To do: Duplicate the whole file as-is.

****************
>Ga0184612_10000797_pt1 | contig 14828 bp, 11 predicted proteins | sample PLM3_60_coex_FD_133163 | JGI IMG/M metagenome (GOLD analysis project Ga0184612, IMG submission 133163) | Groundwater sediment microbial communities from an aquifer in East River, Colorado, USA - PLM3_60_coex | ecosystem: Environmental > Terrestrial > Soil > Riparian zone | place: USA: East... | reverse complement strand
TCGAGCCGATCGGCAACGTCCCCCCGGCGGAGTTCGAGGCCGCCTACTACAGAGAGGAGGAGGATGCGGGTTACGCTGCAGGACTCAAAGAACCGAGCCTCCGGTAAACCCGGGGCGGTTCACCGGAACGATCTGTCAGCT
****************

>Ga0184612_10000797_pt1 | contig 14828 bp, 11 predicted proteins | sample PLM3_60_coex_FD_133163 | JGI IMG/M metagenome (GOLD analysis project Ga0184612, IMG submission 133163) | Groundwater sediment microbial communities from an aquifer in East River, Colorado, USA - PLM3_60_coex | ecosystem: Environmental > Terrestrial > Soil > Riparian zone | place: USA: East... | reverse complement strand
TCGAGCCGATCGGCAACGTCCCCCCGGCGGAGTTCGAGGCCGCCTACTACAGAGAGGAGGAGGATGCGGGTTACGCTGCAGGACTCAAAGAACCGAGCCTCCGGTAAACCCGGGGCGGTTCACCGGAACGATCTGTCAGCT